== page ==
KWI- Kulturwissenschaftliches Institut Essen

Drei Fragen an den ersten „Scholar in Residence“ des Goethe-Instituts am KWI

Professor Daniel Feierstein
Daniel Feierstein ist Professor an der Universität Buenos Aires und Direktor des Zentrums für Genozidstudien der Universität Nacional de Tres de Febrero. Gemeinsam mit Dr. Christian Gudehus, Geschäftsführer des Center for Memory Resarch am KWI, bildet er das erste Tandem des neuen Residenzprogramms „Scholars in Residence“, das das Goethe-Institut in Kooperation mit dem KWI initiiert hat. Die Kooperation startet zunächst als Pilotprojekt zu den Themen Erinnerungskultur, Klimawandel und Kultur sowie Migration. Ziel ist es, internationale Gastaufenthalte zwischen NachwuchswissenschaftlerInnen aus den Geistes-, Kultur- und Sozialwissenschaften zu unterstützen und bilaterale Projekte oder langfristige Kooperationen anzustoßen.

What would you like to learn in or about Germany?
Feierstein: “I would like to learn more about the transgenerational transmission of the trauma of Nazism in the second and third generation in Europe: The ways in which the memorial sites, the educational system, academia, the political world and civil society deal with the questions of responsibility, justice, trauma, ethical consequences and so on. I am also particularly interested in the work of the CMR concerning the different approaches on the subjects of memory, representations, processes of identities construction and the impressive work that the CMR at the KWI is doing on such subjects.”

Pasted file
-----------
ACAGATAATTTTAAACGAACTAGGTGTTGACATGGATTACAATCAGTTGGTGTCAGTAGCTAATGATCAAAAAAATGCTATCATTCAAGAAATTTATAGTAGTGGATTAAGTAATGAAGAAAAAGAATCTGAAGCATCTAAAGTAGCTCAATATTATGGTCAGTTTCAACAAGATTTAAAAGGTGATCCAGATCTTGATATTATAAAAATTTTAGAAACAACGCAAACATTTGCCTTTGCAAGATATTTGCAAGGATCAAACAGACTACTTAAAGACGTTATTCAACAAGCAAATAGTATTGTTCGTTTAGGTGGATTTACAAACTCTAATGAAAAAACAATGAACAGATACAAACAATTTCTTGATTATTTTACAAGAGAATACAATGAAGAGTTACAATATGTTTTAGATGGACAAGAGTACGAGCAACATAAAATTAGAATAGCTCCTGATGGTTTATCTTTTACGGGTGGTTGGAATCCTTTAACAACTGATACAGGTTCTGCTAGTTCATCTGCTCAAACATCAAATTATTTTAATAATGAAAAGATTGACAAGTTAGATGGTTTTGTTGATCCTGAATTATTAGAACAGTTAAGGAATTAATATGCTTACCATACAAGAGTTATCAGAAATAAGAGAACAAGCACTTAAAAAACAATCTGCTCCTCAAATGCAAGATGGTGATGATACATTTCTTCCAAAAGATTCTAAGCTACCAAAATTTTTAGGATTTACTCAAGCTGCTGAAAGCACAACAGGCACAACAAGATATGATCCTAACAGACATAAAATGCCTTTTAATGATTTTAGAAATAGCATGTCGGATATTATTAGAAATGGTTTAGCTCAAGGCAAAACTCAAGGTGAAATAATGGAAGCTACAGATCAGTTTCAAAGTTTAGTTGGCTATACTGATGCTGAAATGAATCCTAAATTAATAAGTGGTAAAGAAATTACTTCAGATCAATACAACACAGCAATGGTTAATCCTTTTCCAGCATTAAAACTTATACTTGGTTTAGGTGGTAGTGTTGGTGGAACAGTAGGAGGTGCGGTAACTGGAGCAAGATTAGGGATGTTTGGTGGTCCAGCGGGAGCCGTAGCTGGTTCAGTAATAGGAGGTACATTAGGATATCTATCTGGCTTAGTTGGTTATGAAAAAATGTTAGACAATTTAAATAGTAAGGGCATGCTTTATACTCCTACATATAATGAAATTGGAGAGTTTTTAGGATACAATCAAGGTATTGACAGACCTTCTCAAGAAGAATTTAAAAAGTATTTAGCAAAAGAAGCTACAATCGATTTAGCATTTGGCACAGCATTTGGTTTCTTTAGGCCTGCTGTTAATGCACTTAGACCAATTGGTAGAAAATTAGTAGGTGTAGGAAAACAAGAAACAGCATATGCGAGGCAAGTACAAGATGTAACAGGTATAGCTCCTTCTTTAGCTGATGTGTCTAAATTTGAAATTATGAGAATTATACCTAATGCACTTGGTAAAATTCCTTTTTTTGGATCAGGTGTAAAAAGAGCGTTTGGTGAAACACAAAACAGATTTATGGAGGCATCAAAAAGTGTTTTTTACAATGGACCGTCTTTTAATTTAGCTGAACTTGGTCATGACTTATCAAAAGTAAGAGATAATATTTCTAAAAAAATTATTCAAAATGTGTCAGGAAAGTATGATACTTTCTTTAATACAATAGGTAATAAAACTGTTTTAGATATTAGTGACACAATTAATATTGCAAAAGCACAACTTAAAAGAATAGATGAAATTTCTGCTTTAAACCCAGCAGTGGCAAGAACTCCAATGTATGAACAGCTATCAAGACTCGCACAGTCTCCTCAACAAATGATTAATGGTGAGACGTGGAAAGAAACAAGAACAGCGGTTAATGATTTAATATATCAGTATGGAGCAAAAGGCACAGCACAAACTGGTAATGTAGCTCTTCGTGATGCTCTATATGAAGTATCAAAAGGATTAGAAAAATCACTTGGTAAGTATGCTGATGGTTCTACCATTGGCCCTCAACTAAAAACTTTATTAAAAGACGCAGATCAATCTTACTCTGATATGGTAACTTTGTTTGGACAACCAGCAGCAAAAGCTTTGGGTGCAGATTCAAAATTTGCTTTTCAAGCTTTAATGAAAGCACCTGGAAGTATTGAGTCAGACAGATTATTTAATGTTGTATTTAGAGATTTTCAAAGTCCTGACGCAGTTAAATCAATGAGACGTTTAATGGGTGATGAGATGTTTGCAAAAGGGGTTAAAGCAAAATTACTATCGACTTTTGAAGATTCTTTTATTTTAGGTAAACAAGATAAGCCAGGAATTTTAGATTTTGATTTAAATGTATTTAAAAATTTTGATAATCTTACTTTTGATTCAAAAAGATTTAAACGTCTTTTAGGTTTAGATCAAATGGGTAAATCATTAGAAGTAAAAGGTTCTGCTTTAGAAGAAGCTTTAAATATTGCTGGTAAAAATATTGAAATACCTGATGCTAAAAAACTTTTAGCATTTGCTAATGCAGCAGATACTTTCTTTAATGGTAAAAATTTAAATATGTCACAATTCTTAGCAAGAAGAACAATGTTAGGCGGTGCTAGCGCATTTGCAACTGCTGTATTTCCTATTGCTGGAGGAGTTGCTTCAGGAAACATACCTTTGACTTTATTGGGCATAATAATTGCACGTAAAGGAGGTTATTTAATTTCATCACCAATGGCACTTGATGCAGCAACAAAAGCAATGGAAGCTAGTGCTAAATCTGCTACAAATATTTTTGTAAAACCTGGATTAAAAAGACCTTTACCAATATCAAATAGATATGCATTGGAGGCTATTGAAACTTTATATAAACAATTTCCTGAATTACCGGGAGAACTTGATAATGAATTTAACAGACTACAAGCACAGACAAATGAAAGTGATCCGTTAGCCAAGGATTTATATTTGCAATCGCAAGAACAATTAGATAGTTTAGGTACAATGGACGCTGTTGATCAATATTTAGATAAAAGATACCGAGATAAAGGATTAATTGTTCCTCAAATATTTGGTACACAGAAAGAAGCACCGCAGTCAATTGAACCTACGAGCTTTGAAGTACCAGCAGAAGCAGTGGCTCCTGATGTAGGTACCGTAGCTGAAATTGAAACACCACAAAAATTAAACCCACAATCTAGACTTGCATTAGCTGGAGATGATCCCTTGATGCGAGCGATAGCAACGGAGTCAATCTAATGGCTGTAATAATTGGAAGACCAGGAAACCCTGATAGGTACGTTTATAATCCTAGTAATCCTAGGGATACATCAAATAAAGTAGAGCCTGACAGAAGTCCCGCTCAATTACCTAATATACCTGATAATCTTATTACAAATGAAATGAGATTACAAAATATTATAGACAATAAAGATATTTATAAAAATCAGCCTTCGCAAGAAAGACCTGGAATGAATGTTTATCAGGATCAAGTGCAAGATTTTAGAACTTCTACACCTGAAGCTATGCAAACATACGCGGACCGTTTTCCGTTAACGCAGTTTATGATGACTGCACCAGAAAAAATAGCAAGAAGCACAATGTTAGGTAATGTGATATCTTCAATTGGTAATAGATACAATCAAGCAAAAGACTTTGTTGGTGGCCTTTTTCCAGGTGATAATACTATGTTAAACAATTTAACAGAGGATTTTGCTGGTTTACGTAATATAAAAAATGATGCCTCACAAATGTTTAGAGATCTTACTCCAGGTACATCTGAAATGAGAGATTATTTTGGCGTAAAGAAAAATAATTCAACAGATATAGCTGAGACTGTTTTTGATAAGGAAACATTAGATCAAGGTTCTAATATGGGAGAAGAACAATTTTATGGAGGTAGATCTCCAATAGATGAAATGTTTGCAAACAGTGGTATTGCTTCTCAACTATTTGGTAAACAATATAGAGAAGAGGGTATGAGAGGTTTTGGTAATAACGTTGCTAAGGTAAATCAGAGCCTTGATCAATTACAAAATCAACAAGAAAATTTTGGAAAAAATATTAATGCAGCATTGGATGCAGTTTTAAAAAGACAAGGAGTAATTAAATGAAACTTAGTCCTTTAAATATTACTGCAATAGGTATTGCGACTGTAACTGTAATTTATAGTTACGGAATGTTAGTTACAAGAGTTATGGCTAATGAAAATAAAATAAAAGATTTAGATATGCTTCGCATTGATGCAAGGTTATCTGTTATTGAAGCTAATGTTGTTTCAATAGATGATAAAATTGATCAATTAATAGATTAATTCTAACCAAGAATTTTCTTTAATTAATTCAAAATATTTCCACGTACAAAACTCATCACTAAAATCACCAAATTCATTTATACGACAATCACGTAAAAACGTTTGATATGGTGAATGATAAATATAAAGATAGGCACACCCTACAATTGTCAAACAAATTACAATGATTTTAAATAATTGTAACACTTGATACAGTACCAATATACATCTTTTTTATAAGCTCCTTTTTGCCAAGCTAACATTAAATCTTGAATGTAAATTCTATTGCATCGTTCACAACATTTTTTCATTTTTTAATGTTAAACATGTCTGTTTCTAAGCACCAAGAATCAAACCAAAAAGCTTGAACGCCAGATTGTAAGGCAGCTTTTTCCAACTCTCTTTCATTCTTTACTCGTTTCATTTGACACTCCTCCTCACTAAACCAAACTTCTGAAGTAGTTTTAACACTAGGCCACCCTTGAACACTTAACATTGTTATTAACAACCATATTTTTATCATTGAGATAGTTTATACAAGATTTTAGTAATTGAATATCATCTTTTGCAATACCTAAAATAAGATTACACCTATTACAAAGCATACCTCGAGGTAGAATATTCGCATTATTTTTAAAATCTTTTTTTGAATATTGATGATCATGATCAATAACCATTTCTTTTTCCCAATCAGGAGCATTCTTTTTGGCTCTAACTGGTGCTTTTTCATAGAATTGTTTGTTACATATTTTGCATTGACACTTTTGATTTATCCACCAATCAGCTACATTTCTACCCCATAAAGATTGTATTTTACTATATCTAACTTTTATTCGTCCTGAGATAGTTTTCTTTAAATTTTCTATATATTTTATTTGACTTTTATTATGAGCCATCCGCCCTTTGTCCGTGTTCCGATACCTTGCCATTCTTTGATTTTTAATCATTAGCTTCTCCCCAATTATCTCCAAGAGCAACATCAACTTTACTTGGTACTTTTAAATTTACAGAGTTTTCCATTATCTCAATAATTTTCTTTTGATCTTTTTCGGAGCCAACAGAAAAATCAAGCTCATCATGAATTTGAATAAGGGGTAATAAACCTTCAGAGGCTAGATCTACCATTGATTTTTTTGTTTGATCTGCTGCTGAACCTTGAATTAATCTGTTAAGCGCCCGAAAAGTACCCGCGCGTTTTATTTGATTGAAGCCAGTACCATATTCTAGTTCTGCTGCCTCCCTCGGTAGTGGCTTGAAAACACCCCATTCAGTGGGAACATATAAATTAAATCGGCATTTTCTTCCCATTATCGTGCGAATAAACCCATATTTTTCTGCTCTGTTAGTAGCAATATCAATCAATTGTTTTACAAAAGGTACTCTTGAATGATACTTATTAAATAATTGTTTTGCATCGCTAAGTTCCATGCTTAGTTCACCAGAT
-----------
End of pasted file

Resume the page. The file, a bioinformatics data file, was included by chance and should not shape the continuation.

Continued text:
What do you bring to Germany?
F.: “I guess I am bringing a new and provocative framework to analyze the genocidal processes: It is the concept of "genocidal social practice", which intends to comprehend genocide as a technology of power of the modernity, very common and functional during the 20th and 21st centuries to reorganize social relationships in different societies. Then I will bring my knowledge and analysis of the violence in Latin America – my research focus being Argentina, Chile and Uruguay – as well as of the development of justice in such post-genocidal societies, the subjects of responsibility, ethics and consequences of the trauma and transgenerational transmission.”

What is the connection between Argentina and Germany?
F.: “They are connected in many ways, but I am particularly interested to analyse further how post-genocidal trauma affected these two societies. What are the similarities and important differences not only between both genocidal processes but between the ways in which those processes continue to concern the life, death and present of our societies? I am looking forward to discussing theses questions in Germany.”
Johanna Buderath, 15. Feb 2019 12:48